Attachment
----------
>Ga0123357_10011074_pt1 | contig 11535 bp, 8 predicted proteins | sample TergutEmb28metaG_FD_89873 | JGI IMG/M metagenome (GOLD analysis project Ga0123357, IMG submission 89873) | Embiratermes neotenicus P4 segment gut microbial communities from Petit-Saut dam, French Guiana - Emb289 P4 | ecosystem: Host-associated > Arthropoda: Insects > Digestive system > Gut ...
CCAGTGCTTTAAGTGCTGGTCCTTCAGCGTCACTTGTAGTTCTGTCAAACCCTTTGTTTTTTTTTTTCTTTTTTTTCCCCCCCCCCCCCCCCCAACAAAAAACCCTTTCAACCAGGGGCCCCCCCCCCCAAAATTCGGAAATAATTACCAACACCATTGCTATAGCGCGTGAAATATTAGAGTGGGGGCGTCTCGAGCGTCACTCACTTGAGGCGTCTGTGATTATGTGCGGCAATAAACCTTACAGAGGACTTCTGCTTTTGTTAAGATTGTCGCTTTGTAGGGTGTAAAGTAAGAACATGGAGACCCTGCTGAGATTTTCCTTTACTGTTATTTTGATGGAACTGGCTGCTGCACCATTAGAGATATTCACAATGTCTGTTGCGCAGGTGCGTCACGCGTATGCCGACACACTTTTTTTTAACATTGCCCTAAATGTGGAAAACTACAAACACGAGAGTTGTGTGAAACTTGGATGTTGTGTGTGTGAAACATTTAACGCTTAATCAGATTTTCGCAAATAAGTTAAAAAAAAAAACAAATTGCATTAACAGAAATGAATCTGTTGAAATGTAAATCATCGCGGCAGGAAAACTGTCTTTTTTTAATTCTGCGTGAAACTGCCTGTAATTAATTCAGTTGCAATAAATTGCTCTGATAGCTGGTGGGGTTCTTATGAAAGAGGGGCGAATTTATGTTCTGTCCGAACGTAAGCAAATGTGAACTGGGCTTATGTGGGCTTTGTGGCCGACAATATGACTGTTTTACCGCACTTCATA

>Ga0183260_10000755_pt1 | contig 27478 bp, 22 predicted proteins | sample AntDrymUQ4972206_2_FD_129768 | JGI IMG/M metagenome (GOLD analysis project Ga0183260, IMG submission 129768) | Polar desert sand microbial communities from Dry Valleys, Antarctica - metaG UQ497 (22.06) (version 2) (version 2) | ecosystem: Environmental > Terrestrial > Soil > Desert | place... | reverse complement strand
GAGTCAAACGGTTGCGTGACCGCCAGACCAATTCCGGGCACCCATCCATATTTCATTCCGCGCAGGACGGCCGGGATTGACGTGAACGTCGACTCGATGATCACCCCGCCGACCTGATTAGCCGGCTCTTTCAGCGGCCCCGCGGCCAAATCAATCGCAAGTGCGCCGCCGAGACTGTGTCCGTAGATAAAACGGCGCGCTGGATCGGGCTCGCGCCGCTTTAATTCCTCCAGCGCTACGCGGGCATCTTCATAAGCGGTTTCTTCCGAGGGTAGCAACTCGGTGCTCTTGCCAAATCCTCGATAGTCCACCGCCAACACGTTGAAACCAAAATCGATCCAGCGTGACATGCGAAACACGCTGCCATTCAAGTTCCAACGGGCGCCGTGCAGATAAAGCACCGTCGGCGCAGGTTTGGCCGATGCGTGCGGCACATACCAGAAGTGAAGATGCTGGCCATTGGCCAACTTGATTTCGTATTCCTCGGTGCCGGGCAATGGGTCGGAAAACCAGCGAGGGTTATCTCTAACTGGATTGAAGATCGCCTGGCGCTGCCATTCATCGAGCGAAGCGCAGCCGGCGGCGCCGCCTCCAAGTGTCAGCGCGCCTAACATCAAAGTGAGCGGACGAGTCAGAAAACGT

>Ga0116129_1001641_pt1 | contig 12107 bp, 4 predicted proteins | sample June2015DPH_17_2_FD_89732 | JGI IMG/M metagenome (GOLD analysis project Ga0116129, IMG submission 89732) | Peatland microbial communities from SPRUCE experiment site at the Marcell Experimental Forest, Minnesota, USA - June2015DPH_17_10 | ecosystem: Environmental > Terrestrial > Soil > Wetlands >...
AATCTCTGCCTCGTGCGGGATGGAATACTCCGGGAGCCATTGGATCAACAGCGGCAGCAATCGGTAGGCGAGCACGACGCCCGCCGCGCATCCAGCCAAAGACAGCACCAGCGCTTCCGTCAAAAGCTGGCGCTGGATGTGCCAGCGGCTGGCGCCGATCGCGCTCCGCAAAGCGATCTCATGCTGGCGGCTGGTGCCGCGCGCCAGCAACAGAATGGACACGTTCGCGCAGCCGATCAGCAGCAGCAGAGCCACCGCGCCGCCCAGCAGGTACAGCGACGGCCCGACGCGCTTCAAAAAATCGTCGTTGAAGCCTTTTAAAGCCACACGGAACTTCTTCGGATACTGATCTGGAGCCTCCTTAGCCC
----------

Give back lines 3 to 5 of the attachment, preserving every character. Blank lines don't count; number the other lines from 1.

>Ga0183260_10000755_pt1 | contig 27478 bp, 22 predicted proteins | sample AntDrymUQ4972206_2_FD_129768 | JGI IMG/M metagenome (GOLD analysis project Ga0183260, IMG submission 129768) | Polar desert sand microbial communities from Dry Valleys, Antarctica - metaG UQ497 (22.06) (version 2) (version 2) | ecosystem: Environmental > Terrestrial > Soil > Desert | place... | reverse complement strand
GAGTCAAACGGTTGCGTGACCGCCAGACCAATTCCGGGCACCCATCCATATTTCATTCCGCGCAGGACGGCCGGGATTGACGTGAACGTCGACTCGATGATCACCCCGCCGACCTGATTAGCCGGCTCTTTCAGCGGCCCCGCGGCCAAATCAATCGCAAGTGCGCCGCCGAGACTGTGTCCGTAGATAAAACGGCGCGCTGGATCGGGCTCGCGCCGCTTTAATTCCTCCAGCGCTACGCGGGCATCTTCATAAGCGGTTTCTTCCGAGGGTAGCAACTCGGTGCTCTTGCCAAATCCTCGATAGTCCACCGCCAACACGTTGAAACCAAAATCGATCCAGCGTGACATGCGAAACACGCTGCCATTCAAGTTCCAACGGGCGCCGTGCAGATAAAGCACCGTCGGCGCAGGTTTGGCCGATGCGTGCGGCACATACCAGAAGTGAAGATGCTGGCCATTGGCCAACTTGATTTCGTATTCCTCGGTGCCGGGCAATGGGTCGGAAAACCAGCGAGGGTTATCTCTAACTGGATTGAAGATCGCCTGGCGCTGCCATTCATCGAGCGAAGCGCAGCCGGCGGCGCCGCCTCCAAGTGTCAGCGCGCCTAACATCAAAGTGAGCGGACGAGTCAGAAAACGT

>Ga0116129_1001641_pt1 | contig 12107 bp, 4 predicted proteins | sample June2015DPH_17_2_FD_89732 | JGI IMG/M metagenome (GOLD analysis project Ga0116129, IMG submission 89732) | Peatland microbial communities from SPRUCE experiment site at the Marcell Experimental Forest, Minnesota, USA - June2015DPH_17_10 | ecosystem: Environmental > Terrestrial > Soil > Wetlands >...